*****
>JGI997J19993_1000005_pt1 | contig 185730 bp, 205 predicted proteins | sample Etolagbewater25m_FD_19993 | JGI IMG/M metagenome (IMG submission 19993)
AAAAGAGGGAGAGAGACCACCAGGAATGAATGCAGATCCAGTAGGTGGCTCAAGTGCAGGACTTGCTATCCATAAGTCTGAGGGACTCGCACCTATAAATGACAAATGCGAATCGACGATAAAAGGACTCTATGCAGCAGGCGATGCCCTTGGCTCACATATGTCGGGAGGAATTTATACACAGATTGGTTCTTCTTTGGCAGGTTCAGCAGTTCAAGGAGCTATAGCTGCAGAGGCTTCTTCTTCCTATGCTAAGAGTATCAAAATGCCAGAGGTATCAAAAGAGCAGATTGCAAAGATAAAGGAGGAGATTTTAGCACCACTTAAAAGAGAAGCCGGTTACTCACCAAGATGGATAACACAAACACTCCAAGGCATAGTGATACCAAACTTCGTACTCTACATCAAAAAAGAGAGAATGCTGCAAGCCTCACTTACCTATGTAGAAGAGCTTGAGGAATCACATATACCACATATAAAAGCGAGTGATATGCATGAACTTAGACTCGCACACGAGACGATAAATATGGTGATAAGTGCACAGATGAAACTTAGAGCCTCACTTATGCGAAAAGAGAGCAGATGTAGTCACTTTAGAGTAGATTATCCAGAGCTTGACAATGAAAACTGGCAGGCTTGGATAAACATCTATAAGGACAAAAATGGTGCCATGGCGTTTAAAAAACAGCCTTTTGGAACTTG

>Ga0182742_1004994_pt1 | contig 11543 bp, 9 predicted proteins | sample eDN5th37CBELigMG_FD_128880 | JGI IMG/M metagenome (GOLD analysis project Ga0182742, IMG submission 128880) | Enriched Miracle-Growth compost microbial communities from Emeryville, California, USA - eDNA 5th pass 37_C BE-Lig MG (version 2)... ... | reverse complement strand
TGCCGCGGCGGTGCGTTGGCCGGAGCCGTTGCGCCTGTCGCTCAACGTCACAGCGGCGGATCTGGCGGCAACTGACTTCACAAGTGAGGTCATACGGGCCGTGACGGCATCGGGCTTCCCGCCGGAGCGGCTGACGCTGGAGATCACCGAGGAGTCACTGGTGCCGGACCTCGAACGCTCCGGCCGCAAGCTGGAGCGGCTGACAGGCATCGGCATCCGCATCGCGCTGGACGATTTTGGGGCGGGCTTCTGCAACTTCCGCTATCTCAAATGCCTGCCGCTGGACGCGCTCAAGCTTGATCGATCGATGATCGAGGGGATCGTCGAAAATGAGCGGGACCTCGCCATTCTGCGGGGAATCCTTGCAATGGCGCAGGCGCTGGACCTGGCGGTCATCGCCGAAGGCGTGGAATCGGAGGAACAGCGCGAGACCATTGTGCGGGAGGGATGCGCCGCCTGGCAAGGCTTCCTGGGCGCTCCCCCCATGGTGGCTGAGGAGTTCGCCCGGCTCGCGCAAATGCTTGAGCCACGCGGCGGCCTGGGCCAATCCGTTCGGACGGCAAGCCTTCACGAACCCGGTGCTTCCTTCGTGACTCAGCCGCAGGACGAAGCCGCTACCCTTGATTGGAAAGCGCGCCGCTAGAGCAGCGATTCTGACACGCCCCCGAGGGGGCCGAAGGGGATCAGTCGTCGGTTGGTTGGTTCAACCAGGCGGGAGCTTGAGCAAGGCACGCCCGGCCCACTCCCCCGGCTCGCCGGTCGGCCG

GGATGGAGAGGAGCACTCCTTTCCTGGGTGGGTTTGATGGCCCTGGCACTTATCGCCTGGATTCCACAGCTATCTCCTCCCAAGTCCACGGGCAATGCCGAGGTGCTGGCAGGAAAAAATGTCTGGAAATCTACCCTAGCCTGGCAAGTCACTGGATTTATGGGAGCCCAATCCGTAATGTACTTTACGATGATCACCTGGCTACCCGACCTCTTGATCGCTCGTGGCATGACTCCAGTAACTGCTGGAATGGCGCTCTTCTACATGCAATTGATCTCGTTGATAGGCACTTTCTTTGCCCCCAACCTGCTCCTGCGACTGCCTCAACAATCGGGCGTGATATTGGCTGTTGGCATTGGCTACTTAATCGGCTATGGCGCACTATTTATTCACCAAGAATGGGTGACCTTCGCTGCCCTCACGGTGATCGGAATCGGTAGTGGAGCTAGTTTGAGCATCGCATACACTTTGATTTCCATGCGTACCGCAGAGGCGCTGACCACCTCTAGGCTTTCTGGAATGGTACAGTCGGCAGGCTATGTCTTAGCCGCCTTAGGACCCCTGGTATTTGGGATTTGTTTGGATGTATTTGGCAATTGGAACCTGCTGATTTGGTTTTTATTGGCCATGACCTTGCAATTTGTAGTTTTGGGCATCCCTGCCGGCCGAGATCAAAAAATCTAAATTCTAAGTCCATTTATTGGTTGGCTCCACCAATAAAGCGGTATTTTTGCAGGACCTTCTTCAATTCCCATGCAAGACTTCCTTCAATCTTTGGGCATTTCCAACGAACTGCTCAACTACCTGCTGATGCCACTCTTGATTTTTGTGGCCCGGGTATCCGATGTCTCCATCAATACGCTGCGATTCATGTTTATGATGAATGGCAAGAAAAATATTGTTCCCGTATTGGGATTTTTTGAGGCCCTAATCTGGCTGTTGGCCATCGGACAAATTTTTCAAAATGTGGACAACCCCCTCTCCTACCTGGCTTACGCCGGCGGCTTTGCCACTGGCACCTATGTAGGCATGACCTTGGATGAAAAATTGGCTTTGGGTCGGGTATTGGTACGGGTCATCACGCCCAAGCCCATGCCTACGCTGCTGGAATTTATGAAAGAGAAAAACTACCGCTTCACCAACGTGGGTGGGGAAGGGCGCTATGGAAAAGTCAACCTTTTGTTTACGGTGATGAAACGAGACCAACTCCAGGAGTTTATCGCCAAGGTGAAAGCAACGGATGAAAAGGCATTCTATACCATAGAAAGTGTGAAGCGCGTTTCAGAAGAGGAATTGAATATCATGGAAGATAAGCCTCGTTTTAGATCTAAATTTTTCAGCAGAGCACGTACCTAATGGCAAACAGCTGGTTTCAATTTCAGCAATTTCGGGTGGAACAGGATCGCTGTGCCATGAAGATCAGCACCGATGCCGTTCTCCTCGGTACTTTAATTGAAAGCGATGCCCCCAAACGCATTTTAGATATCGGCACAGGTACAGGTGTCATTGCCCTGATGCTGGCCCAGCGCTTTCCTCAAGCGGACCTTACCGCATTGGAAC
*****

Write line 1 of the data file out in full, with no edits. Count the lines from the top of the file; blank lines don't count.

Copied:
>JGI997J19993_1000005_pt1 | contig 185730 bp, 205 predicted proteins | sample Etolagbewater25m_FD_19993 | JGI IMG/M metagenome (IMG submission 19993)